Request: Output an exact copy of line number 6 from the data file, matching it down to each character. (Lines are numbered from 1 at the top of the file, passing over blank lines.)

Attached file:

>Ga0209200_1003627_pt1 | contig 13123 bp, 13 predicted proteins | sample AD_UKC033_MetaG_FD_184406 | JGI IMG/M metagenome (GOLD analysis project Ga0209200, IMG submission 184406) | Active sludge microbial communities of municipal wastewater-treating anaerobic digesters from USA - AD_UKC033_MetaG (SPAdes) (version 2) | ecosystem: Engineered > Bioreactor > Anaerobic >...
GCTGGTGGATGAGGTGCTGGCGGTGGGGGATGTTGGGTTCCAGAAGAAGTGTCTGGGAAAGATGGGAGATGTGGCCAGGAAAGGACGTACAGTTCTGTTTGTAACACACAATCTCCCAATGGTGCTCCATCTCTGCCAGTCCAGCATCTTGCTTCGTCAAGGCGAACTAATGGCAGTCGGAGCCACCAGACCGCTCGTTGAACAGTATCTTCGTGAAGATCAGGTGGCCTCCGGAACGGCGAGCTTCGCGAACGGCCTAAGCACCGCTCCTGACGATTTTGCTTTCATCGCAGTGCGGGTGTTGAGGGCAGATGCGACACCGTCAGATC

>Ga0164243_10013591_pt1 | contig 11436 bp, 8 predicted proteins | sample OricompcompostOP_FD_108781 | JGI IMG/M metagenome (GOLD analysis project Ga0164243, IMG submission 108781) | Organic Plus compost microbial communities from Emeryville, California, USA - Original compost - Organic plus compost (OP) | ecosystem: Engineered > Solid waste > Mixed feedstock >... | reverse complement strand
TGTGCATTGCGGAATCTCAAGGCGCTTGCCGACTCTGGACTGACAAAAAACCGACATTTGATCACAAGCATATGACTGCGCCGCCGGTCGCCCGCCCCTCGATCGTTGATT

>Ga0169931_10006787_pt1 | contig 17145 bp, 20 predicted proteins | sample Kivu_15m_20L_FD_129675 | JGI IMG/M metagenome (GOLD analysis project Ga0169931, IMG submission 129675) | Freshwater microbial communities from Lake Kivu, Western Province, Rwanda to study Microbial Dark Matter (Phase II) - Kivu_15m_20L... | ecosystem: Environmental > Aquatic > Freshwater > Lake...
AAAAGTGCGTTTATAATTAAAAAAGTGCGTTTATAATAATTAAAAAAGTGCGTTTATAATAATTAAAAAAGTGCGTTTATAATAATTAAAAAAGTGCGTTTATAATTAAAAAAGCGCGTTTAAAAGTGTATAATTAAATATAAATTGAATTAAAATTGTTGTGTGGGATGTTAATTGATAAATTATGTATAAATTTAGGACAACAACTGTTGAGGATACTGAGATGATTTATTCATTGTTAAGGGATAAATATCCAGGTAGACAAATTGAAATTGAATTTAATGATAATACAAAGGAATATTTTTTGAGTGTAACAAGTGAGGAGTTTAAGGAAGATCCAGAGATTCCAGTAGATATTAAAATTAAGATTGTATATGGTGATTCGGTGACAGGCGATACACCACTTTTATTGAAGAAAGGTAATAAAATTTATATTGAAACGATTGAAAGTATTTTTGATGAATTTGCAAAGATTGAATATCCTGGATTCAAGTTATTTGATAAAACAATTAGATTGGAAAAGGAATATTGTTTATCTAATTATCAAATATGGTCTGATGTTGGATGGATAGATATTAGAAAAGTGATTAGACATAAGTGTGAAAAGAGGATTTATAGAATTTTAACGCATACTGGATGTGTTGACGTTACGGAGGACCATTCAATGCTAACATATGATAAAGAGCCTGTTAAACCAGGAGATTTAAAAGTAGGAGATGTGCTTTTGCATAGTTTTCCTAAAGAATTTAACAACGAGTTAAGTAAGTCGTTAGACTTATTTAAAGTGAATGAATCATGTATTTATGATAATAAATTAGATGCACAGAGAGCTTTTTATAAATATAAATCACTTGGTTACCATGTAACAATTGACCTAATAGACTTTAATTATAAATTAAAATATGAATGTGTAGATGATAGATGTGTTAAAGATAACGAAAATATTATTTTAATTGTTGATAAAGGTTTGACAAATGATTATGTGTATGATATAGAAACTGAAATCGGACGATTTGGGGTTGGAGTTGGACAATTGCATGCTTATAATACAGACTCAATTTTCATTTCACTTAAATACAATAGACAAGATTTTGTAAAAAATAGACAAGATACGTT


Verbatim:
AAAAGTGCGTTTATAATTAAAAAAGTGCGTTTATAATAATTAAAAAAGTGCGTTTATAATAATTAAAAAAGTGCGTTTATAATAATTAAAAAAGTGCGTTTATAATTAAAAAAGCGCGTTTAAAAGTGTATAATTAAATATAAATTGAATTAAAATTGTTGTGTGGGATGTTAATTGATAAATTATGTATAAATTTAGGACAACAACTGTTGAGGATACTGAGATGATTTATTCATTGTTAAGGGATAAATATCCAGGTAGACAAATTGAAATTGAATTTAATGATAATACAAAGGAATATTTTTTGAGTGTAACAAGTGAGGAGTTTAAGGAAGATCCAGAGATTCCAGTAGATATTAAAATTAAGATTGTATATGGTGATTCGGTGACAGGCGATACACCACTTTTATTGAAGAAAGGTAATAAAATTTATATTGAAACGATTGAAAGTATTTTTGATGAATTTGCAAAGATTGAATATCCTGGATTCAAGTTATTTGATAAAACAATTAGATTGGAAAAGGAATATTGTTTATCTAATTATCAAATATGGTCTGATGTTGGATGGATAGATATTAGAAAAGTGATTAGACATAAGTGTGAAAAGAGGATTTATAGAATTTTAACGCATACTGGATGTGTTGACGTTACGGAGGACCATTCAATGCTAACATATGATAAAGAGCCTGTTAAACCAGGAGATTTAAAAGTAGGAGATGTGCTTTTGCATAGTTTTCCTAAAGAATTTAACAACGAGTTAAGTAAGTCGTTAGACTTATTTAAAGTGAATGAATCATGTATTTATGATAATAAATTAGATGCACAGAGAGCTTTTTATAAATATAAATCACTTGGTTACCATGTAACAATTGACCTAATAGACTTTAATTATAAATTAAAATATGAATGTGTAGATGATAGATGTGTTAAAGATAACGAAAATATTATTTTAATTGTTGATAAAGGTTTGACAAATGATTATGTGTATGATATAGAAACTGAAATCGGACGATTTGGGGTTGGAGTTGGACAATTGCATGCTTATAATACAGACTCAATTTTCATTTCACTTAAATACAATAGACAAGATTTTGTAAAAAATAGACAAGATACGTT